- If the circuit breakers or fuses remain on and/or intact when the dryer is unplugged, it's likely the problem is with the dryer. Contact a qualified appliance repair technician.
- If the circuit breaker trips or the fuse blows when the dryer is unplugged, it's likely the problem is with the house wiring, fuse box, or circuit box. Contact a qualified electrician.
If you don't clean out the lint trap frequently, your dryer may have small lint fires inside the cabinet. The smell from these fires can leave a strong odor in the clothes drum.
Also, if there are any solvents, paints, lacquers, etc. in use in the house, your dryer may alter and/or amplify the fumes to an odor unlike the natural fumes given by the solvent, paint, etc.
Here's what to do when your washed clothes smell bad:
- First, clean all of the lint from the inside cabinet and ductwork of your dryer.
- Have a qualified appliance repair technician inspect the dryer for damage caused by lint fire. Try cleaning it yourself with a vent cleaning tool first.
- Then, try to clear the odor, by running a couple of loads of old rags or towels with vinegar.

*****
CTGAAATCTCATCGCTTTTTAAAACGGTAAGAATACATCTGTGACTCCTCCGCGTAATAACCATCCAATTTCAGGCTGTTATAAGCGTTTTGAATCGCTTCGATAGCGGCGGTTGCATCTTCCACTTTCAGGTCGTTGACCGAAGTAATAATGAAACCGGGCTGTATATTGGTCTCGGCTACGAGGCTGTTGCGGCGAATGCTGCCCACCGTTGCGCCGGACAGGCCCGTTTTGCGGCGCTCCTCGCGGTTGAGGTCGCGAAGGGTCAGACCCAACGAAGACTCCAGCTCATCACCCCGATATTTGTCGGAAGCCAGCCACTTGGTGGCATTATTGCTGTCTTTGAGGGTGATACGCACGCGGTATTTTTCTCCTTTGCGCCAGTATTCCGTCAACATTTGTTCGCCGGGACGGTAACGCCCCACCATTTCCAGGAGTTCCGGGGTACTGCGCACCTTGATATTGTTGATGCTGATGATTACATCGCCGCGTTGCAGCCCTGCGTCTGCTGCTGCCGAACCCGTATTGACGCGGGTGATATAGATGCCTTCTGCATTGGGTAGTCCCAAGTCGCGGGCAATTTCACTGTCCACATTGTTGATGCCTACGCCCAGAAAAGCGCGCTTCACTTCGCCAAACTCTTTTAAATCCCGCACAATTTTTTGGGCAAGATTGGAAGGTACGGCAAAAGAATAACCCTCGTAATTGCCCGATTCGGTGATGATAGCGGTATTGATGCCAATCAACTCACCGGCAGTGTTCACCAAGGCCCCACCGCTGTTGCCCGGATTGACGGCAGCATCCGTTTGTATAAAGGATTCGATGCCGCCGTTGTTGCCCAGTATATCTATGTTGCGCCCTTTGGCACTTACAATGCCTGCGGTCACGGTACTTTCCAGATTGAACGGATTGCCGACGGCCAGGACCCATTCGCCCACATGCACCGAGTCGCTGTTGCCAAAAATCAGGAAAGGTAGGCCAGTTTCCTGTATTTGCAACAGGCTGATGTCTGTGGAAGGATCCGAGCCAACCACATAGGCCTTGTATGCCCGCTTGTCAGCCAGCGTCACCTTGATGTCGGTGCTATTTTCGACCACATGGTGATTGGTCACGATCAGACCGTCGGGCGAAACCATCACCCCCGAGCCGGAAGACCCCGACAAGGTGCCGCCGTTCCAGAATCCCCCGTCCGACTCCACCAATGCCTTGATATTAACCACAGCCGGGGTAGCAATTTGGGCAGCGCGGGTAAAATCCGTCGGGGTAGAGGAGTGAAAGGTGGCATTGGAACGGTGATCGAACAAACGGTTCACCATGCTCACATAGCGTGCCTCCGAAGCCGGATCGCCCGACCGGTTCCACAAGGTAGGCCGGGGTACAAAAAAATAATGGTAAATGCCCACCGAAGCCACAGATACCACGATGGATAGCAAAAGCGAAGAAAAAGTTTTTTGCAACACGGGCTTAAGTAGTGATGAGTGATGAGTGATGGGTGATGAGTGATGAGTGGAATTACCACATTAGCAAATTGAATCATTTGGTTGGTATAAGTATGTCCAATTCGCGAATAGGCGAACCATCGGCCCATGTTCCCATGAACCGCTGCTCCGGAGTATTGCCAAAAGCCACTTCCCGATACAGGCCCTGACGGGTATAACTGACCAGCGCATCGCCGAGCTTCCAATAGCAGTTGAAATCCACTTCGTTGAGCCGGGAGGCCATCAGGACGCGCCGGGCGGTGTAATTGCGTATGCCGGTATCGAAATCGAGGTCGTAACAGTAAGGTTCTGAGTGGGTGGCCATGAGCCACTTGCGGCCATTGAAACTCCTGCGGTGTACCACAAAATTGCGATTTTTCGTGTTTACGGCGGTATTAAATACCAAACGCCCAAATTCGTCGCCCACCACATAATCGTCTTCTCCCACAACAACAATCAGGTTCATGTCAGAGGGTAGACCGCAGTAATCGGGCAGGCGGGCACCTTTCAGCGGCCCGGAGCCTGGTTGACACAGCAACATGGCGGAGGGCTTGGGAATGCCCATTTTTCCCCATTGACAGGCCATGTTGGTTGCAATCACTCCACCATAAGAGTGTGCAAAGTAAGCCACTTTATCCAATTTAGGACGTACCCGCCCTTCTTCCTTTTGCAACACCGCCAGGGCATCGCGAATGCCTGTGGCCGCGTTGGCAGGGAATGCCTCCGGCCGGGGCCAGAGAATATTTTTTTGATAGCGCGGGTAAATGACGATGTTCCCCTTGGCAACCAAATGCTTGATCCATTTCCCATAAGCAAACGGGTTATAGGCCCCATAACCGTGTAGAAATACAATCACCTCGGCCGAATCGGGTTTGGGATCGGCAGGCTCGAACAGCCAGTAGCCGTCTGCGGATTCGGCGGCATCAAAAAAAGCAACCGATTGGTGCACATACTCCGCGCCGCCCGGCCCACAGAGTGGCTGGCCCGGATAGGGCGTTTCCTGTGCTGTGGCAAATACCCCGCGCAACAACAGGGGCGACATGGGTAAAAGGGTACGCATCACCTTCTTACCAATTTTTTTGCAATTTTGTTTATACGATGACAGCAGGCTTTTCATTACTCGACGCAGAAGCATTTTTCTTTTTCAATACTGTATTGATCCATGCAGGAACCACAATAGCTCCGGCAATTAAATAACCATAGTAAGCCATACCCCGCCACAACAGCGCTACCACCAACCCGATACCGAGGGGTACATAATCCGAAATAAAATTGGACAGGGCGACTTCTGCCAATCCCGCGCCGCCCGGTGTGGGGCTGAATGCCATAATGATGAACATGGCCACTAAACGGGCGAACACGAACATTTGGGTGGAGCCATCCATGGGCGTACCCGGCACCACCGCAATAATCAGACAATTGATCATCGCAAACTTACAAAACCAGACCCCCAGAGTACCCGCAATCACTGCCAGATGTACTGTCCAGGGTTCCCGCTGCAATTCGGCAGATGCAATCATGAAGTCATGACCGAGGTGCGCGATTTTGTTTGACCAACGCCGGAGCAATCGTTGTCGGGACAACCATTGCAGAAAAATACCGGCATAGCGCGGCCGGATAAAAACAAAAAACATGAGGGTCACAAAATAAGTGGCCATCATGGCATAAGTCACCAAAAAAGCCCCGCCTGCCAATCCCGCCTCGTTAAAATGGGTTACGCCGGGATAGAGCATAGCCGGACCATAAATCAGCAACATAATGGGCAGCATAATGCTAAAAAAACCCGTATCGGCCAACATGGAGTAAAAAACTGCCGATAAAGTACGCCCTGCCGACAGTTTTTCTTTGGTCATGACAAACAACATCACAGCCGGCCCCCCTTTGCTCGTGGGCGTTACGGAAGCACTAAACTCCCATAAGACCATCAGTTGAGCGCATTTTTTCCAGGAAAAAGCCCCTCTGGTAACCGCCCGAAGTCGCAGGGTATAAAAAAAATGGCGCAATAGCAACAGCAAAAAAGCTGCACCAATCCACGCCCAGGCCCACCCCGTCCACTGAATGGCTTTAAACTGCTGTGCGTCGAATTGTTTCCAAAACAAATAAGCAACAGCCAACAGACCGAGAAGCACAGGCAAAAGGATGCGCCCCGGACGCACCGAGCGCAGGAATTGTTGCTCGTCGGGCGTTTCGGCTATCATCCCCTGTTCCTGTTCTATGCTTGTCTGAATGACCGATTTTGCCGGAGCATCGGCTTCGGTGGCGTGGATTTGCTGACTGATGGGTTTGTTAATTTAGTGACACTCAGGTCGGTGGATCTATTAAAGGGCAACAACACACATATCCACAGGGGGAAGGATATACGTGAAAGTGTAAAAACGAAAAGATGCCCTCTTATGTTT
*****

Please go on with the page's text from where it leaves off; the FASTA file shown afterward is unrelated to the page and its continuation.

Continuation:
- Or simply, you left your clothes in the wash before drying them. Wash them again is an easy solution.
If your clothes get marked or torn in your dryer, check these:
Your dryer may use rollers, or wheels, to support the rear of the clothes drum. When these are worn out, they may cause the clothes drum to drop down slightly, which can pinch the clothes between the top of the clothes drum and the rear of the dryer interior. When the rollers wear out, you need to replace the whole set.
Your dryer may have a felt-like seal at the rear of the drum. If this seal is worn, torn, or missing, clothes can get caught and torn in the space between the clothes drum and the rear of the dryer interior. When the rear seal wears out, you need to replace it.
Your dryer probably uses nylon or plastic glides at the front of the clothes drum for support. When these are worn out, they may cause the clothes drum to drop down slightly, which can pinch the clothes between the top of the clothes drum and the front of the dryer interior. When the glides wear out, you need to replace them as a set.
Many dryers have a felt-like seal at the front of the drum. If this seal is worn, torn, or missing, the clothes in the dryer may get caught and torn in the space between the clothes drum and the front of the dryer interior. When the seal wears out, you need to replace it.
Warning! To avoid personal injury or even death, always disconnect your appliance from its power source--that is, unplug it or break the connection at the circuit breaker or fuse box--before you do any troubleshooting or repair work on your appliance. Also, because some components may have sharp edges, use caution while working on your appliance.